We all have a few things about ourselves that we would like to improve. Perhaps you want to increase your confidence, be more mindful, or improve your relationship. You may have even set a New Years resolution to accomplish these changes. Technology can be a great resource to passively start your path to self-improvement.
Most self-improvement goals can be described as gaining beneficial habits or replacing negative habits. For example improving our self-esteem is replacing habitual negative self-talk with positive thoughts, being more mindful is the habit of being present, and having a stronger relationship is all about habitually thinking kind and loving thoughts.
How do you form a new habit?
A habit is an automatic response to a given cue. One simple example of this is automatically washing your hands after using the bathroom. Few of us have to give this any thought, as going to the bathroom acts as the cue for our habit of hand washing. (1)
Research shows that new habits can be formed by repetition. So if you consistently exercise each morning, it will eventually be your default behavior, aka a habit. Once a good habit is formed you don’t have to rely solely on your motivation and conscious attention to be the person you hope to be. It will happen habitually. (1)
With the understanding of a habit as a response to a cue and knowing that we can form new habits with repetition, we have the power to effectively improve ourselves. We just need to set up a cue and consciously use that cue as a trigger to a wanted behavior until it becomes automated. One study suggests this will take an average of 66 days. (2)
Using Technology as a Cue For New Habits
Typing a username and password can be used as a cue for forming new habits. For most people, this is a good choice because you do it multiple times a day and you can even use words that remind you of your goal, making the conscious repetition that much easier since you will have a little reminder.
Here are 7 self-improvement goals that can be accomplished with the help of technology along with some ideas for usernames and/or passwords that could remind you of the goal:
Mindfulness is about being present. This means noticing your thoughts, emotions, and surroundings. Reminders like breath, smile, or stop and notice are all helpful.
Affirmations work great for this. Passwords or usernames like I am strong, healthy, and happy work great. Check out this article for more ideas.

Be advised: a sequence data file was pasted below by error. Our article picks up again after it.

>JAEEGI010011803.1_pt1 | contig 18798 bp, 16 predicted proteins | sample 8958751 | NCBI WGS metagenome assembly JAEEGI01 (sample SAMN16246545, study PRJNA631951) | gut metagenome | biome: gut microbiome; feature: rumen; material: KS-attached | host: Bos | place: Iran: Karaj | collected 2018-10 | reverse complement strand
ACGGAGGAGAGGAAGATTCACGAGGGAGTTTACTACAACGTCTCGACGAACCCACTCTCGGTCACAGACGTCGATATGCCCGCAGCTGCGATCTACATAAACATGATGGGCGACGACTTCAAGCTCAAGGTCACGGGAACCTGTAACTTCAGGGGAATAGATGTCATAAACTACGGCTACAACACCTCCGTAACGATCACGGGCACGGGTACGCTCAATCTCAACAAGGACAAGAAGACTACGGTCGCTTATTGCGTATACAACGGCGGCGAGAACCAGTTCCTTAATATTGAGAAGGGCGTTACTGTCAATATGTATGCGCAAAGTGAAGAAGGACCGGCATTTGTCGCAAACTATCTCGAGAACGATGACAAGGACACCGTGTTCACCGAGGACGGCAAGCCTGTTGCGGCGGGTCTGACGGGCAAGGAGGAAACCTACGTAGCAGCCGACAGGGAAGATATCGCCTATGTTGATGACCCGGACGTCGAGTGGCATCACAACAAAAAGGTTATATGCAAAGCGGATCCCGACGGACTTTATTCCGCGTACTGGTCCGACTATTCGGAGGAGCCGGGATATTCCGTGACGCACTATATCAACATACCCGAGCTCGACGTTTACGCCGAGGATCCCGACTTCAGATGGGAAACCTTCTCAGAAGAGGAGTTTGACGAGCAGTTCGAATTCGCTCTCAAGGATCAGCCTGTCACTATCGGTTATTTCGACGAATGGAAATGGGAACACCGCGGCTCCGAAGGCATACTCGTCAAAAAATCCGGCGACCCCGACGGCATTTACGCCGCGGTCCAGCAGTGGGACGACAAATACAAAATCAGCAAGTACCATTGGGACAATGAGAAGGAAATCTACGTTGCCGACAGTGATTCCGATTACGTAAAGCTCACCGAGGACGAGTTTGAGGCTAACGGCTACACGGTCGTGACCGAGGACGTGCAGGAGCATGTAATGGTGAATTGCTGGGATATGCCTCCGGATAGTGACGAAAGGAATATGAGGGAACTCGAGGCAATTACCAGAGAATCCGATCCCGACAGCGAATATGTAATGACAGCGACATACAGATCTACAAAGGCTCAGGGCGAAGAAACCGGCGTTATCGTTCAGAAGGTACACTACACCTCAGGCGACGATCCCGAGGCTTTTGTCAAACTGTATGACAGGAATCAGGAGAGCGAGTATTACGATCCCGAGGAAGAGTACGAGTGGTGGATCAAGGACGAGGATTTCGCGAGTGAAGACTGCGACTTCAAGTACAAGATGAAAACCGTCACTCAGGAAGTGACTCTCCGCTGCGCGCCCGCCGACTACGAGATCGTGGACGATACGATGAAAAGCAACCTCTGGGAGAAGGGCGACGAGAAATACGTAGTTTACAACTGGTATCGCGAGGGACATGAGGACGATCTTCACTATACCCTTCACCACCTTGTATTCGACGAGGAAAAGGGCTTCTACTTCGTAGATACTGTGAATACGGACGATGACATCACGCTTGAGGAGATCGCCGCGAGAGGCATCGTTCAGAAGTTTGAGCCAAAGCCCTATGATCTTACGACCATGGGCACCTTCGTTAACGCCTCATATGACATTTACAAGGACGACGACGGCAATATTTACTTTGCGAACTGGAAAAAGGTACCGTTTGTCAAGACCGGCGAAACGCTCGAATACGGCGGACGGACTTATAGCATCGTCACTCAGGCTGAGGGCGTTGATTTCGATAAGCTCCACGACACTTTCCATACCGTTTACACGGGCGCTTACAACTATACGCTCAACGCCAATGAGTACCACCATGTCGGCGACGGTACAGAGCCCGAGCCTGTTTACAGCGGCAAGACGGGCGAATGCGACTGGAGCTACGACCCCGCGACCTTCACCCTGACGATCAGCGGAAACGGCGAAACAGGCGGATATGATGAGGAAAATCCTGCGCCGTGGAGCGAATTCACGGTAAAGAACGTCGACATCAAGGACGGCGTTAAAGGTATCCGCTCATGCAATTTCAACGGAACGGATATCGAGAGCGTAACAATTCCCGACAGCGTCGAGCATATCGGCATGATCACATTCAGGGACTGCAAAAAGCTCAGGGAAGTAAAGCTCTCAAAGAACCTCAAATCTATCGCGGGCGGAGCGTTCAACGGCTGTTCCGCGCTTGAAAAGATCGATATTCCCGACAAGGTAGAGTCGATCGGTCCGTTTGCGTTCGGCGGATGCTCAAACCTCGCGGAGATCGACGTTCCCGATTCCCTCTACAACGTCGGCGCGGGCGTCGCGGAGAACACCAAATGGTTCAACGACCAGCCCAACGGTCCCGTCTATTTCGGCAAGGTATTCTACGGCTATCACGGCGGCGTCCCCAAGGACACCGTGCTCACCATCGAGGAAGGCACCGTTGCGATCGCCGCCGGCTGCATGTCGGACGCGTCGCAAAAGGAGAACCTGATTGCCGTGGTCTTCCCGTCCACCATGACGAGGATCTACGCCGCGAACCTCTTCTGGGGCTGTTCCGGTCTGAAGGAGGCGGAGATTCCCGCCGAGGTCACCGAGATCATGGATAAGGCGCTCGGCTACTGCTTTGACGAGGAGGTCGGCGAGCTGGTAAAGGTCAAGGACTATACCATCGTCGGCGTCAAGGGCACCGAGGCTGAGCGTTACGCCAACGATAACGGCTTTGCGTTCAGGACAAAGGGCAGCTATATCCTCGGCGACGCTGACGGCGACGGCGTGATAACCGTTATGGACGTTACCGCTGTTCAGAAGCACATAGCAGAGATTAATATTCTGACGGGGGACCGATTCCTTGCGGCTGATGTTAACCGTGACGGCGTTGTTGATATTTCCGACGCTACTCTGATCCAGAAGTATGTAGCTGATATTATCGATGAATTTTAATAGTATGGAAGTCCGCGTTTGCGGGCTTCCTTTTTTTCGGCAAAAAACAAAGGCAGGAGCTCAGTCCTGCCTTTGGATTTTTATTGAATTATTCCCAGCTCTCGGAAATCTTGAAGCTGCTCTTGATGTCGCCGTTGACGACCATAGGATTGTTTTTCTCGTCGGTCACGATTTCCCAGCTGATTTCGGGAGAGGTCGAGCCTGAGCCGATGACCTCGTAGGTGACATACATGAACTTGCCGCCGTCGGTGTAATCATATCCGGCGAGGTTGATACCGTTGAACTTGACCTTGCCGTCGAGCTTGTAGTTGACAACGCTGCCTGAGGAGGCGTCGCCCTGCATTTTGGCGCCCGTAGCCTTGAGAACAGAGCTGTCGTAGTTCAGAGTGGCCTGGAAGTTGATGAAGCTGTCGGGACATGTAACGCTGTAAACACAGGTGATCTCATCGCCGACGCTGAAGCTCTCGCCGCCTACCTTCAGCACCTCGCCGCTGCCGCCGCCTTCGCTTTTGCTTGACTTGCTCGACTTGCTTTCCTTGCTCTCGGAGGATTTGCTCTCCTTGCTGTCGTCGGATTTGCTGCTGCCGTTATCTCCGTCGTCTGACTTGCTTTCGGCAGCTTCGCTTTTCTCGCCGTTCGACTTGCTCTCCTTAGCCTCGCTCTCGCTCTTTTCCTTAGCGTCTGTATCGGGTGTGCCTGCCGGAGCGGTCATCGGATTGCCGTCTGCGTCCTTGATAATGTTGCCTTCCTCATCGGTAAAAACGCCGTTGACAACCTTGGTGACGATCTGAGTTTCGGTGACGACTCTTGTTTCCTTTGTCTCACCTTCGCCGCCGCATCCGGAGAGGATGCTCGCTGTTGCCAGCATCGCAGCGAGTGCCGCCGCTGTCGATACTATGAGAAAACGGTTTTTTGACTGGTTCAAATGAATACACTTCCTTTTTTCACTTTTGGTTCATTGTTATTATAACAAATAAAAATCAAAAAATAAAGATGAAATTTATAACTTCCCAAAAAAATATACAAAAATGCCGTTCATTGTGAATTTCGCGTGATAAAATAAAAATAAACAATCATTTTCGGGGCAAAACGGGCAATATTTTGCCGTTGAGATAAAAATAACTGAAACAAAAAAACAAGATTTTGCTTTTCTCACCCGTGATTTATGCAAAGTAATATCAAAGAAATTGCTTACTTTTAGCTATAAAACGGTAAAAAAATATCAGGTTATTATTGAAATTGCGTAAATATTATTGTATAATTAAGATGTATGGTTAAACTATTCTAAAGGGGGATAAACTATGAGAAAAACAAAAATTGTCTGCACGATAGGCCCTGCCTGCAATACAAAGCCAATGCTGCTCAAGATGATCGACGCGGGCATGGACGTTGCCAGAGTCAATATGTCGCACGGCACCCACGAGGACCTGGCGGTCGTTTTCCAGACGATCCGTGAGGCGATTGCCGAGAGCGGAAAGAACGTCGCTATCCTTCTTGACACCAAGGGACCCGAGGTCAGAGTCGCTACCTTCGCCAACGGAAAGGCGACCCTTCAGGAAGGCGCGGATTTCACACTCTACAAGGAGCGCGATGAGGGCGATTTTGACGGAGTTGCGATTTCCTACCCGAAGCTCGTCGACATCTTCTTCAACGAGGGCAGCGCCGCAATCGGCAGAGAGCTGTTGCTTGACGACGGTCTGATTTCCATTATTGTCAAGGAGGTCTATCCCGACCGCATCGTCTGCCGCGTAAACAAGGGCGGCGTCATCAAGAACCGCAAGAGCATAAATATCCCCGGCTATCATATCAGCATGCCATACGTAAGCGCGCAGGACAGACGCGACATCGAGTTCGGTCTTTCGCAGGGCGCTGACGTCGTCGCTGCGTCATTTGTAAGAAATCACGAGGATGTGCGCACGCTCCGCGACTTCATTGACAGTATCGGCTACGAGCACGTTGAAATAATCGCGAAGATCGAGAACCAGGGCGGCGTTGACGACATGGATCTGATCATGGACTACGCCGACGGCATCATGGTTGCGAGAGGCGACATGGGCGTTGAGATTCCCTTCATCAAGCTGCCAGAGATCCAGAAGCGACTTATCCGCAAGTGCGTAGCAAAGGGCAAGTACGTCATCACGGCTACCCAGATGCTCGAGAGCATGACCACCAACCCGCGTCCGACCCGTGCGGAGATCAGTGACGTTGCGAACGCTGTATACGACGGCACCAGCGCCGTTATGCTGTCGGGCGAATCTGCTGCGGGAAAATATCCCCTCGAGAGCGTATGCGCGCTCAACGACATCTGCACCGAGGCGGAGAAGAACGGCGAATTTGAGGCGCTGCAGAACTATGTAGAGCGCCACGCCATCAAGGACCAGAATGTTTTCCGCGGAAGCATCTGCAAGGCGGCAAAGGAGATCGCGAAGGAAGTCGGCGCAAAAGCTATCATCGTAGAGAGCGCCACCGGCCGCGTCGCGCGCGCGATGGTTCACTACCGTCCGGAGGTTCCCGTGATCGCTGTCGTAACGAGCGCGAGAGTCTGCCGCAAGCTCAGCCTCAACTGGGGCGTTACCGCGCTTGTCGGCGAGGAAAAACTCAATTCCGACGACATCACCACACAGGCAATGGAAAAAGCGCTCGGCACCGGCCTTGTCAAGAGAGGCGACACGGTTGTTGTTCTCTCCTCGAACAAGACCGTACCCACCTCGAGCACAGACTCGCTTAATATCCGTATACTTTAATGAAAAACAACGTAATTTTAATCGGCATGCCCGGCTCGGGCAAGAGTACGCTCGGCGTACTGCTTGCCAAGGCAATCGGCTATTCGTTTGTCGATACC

Being A Kinder Person or being Less Self-Centered
Training your thoughts towards kindness is commendable goal. My favourite way to do this is a quick regular loving kindness meditation. At it’s simplest, a loving kindness meditation is sending out loving thoughts to others, including difficult people in your life as well as strangers. Try something like time to send out love as a reminder to do this.
Forgive And Let Go
Holding on to anger and resentment can be very damaging. Making a habit to take the time to notice anything you are holding onto and conciously releasing it is great for mental health. Use a username or password like check in and release as a cue to do this.
We hold on to stress without realizing it. Sometimes our circumstances need to change for stress relief but more often it is our mindset and body that just needs to let go. Try breath, strecth, and release as your cue to relax your body and mind each time you log on.
Being a Better Family Member
Reminding yourself of how much you love your family is a great way to do this. Anything from cute nicknames to triggers of great family memories works great as a password or username.
Being More Productive
If you work on the computer like I do, using your computer log in as a reminder to stay focused works wonders. Use phases such as keep your eye on the goal or stay focused and you will accomplish help build the habit of staying on task.
This list could go on forever. This is really about forming a habit of positive thinking. Using a daily task as a cue to make a habit of helpful thinking patterns is an easy way to become a better person.
Think of who you can become when your default thoughts are all self-serving, loving, and kind.
Sources for this article include:
(1) NCBI: Making health habitual: the psychology of ‘habit-formation’ and general practice
(2) Huffington Post: How Long Does It Actually Take to Form a New Habit? (Backed by Science)
Amy is the mother of two young boys who has recently adopted the habit of using diaper changes as a mindfulness trigger.
Besides writing for NaturalNews.com Blogs and for her other blogs, Amy has an online store featuring her digital art.